On September 5, 2018, the U.S. District Court for the Central District of California held that a class action arising from a 2016 Uber Technologies Inc. (“Uber”) data breach must proceed to arbitration. The case was initially filed after a 2016 data breach that affected approximately 600,000 Uber drivers and 57 million Uber customers. Continue Reading Uber Data Breach Class Action Must Proceed to Arbitration
On August 28, 2018, plaintiffs filed a class action lawsuit against Nielsen Holdings PLC (“Nielsen”) and some of its officers and directors for making allegedly materially false and misleading statements to investors about the impact of privacy regulations and third-party business partners’ privacy policies on the company’s revenues and earnings. The case was filed in the United States District Court for the Southern District of New York. Continue Reading Plaintiffs File Class Action Lawsuit Against Nielsen Over Alleged False and Misleading Statements
Recently, the Sixth Circuit rejected Travelers Casualty & Surety Company’s request for reconsideration of the court’s July 13, 2018, decision confirming that the insured’s transfer of more than $800,000 to a fraudster after receipt of spoofed emails was a “direct” loss that was “directly caused by” the use of a computer under the terms of American Tooling Company’s (“ATC’s”) crime policy. In doing so, the court likewise confirmed that intervening steps by the insured, such as following the directions contained in the bogus emails, did not break the causal chain so as to defeat coverage for “direct” losses.
As reported on Hunton’s Insurance Recovery blog, the Second Circuit has rejected Chubb subsidiary Federal Ins. Co.’s request for reconsideration of the court’s July 6, 2018, decision, confirming that the insurer must cover Medidata’s $4.8 million loss under its computer fraud insurance policy. In July, the court determined that the loss resulted directly from the fraudulent emails. The court again rejected the insurer’s argument that the fraudster did not directly access Medidata’s computer systems. But the court again rejected that argument, finding that access indeed occurred when the “spoofing” code in emails sent to Medidata employees ended up in Medidata’s computer system. Continue Reading Second Circuit Stands By Medidata “Spoofing” Decision
On August 15, 2018, U.S. District Judge Lucy Koh signed an order granting final approval of the record $115 million class action settlement agreed to by Anthem Inc. in June 2017. As previously reported, Judge Koh signed an order granting preliminary approval of the settlement in August 2017. Continue Reading Judge Grants Final Approval of Record Data Breach Settlement in Anthem Class Action
On July 11, 2018, computer manufacturer Lenovo Group Ltd. (“Lenovo”) agreed to a proposed $8.3 million settlement in the hopes of resolving consumer class claims regarding pop-up ad software Lenovo pre-installed on its laptops. Lenovo issued a press release stating that, “while Lenovo disagrees with allegations contained in these complaints, we are pleased to bring this matter to a close after 2-1/2 years.” Continue Reading Lenovo Reaches Proposed $8.3 Million Settlement Agreement
On June 22, 2018, the United States Supreme Court held in Carpenter v. United States that law enforcement agencies must obtain a warrant supported by probable cause to obtain historical cell-site location information (“CSLI”) from third-party providers. The government argued in Carpenter that it could access historical CSLI through a court order alone under the Stored Communications Act (the “SCA”). Under 18 U.S.C. § 2703(d), obtaining an SCA court order for stored records only requires the government to “offer specific and articulable facts showing that there are reasonable grounds.” However, in a split 5-4 decision, the Supreme Court held that the Fourth Amendment requires law enforcement agencies to obtain a warrant supported by probable cause to obtain historical CSLI. Continue Reading Supreme Court Holds Warrant Required to Obtain Historical Cell Phone Location Information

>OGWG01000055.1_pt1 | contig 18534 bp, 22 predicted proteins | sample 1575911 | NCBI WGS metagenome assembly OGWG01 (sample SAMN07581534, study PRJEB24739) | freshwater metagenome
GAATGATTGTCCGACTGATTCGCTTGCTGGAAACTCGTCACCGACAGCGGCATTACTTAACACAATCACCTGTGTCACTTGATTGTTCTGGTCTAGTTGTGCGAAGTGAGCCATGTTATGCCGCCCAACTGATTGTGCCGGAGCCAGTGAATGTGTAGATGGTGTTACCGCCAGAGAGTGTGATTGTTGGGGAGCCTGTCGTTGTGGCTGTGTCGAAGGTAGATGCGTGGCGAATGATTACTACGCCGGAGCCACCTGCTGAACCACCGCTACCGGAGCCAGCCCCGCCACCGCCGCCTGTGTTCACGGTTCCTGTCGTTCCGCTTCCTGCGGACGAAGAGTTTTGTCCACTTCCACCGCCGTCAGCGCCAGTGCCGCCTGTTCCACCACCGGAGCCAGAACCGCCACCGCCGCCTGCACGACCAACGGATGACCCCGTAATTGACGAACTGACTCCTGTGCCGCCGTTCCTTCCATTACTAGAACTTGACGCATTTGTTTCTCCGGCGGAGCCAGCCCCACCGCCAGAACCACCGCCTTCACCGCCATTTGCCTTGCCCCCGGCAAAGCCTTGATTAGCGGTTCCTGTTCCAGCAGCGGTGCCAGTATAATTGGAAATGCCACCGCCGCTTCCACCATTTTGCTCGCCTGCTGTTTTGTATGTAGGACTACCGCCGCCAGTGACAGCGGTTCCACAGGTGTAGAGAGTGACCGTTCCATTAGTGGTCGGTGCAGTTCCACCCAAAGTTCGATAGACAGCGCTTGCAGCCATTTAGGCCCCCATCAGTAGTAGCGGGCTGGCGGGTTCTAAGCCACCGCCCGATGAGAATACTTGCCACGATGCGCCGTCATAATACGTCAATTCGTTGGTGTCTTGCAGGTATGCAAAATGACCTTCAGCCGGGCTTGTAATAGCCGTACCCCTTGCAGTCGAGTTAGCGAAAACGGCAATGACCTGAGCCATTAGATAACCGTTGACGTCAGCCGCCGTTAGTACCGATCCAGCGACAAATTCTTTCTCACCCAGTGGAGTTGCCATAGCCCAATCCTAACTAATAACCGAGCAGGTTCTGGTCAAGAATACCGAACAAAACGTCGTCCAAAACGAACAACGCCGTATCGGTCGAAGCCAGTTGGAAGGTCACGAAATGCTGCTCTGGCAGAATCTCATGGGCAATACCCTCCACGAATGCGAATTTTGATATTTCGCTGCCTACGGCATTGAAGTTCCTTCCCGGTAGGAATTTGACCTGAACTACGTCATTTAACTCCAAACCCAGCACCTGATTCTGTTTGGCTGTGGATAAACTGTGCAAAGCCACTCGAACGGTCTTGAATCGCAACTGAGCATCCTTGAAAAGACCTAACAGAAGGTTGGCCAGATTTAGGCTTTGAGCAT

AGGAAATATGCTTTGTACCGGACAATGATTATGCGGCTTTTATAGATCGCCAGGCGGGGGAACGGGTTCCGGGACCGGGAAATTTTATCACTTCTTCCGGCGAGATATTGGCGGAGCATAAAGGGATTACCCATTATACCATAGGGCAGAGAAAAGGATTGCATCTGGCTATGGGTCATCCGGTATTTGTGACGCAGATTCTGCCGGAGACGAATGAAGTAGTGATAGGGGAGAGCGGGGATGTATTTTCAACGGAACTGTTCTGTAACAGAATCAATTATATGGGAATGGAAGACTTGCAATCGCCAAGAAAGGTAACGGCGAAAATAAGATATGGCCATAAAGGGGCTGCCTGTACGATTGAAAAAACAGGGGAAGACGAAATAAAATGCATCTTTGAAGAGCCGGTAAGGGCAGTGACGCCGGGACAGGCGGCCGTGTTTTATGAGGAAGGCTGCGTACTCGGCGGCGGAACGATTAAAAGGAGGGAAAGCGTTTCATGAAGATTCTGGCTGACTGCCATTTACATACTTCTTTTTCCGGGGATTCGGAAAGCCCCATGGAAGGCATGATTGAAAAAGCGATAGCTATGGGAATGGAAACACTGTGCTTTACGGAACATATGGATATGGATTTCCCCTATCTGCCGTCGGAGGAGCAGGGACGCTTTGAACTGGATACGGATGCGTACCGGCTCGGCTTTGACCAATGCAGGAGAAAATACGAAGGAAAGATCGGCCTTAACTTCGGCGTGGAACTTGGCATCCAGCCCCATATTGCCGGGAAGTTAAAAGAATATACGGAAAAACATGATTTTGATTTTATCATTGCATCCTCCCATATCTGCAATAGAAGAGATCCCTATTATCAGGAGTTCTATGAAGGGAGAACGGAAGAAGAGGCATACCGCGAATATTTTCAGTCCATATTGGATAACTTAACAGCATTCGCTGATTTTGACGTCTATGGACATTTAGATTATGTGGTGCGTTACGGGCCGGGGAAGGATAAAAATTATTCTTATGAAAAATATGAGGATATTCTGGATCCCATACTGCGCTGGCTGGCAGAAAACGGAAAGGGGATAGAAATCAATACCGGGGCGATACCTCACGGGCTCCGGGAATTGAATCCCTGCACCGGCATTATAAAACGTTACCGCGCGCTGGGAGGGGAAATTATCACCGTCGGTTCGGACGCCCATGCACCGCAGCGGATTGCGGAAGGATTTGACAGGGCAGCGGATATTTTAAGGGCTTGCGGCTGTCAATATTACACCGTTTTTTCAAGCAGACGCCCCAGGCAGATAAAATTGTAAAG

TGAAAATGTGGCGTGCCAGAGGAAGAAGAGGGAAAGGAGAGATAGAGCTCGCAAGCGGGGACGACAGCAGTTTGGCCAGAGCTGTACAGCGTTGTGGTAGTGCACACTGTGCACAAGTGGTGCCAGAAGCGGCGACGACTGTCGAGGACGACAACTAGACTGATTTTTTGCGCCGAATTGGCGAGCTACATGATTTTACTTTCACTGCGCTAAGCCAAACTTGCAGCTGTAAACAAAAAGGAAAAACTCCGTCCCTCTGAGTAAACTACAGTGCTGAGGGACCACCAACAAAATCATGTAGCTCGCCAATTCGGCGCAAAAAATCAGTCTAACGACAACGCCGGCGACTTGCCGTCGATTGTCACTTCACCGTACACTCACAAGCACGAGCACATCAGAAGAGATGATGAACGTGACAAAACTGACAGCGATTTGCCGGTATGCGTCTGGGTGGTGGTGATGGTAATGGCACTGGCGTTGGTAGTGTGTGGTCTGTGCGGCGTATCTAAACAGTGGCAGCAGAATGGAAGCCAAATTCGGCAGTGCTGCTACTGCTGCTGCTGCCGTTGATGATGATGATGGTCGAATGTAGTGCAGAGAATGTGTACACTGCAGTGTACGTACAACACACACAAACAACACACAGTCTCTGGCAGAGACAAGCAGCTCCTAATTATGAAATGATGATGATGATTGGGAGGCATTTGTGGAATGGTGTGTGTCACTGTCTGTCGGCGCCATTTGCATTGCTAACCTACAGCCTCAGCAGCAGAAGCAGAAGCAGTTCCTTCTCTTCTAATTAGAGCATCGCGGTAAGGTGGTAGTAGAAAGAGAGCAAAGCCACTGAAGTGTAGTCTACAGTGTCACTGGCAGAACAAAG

On March 8, 2018, the Ninth Circuit Court of Appeals (“Ninth Circuit”) reversed a decision from the United States District Court for the District of Nevada. The trial court found that one subclass of plaintiffs in In re Zappos.Com, Inc. Customer Data Security Breach Litigation, had not sufficiently alleged injury in fact to establish Article III standing. The opinion focused on consumers who did not allege that any fraudulent charges had been made using their identities, despite hackers accessing their names, account numbers, passwords, email addresses, billing and shipping addresses, telephone numbers, and credit and debit card information in a 2012 data breach. Continue Reading Ninth Circuit Reverses District Court Decision in Zappos Consumer Data Breach Case
On November 8, 2017, the United States District Court for the Northern District of California ordered German defendants in an ongoing patent suit, BrightEdge Technologies, Inc. v. Searchmetrics GmbH, to produce a particular database, despite the defendants’ claims that such production would violate German privacy laws. Continue Reading German Privacy Laws Intersect with Discovery in a Patent Case
Recent judicial interpretations of the Illinois Biometric Information Privacy Act (“BIPA”), 740 ILCS 14, present potential litigation risks for retailers who employ biometric-capture technology, such as facial recognition, retina scan or fingerprint software. Federal judges in various district courts have allowed BIPA cases to move forward against companies such as Facebook, Google and Shutterfly, and retailers who use biometric data for security, loss prevention or marketing purposes may also become litigation targets as federal judges decline to narrow the statute’s applicability and additional states consider passing copycat statutes.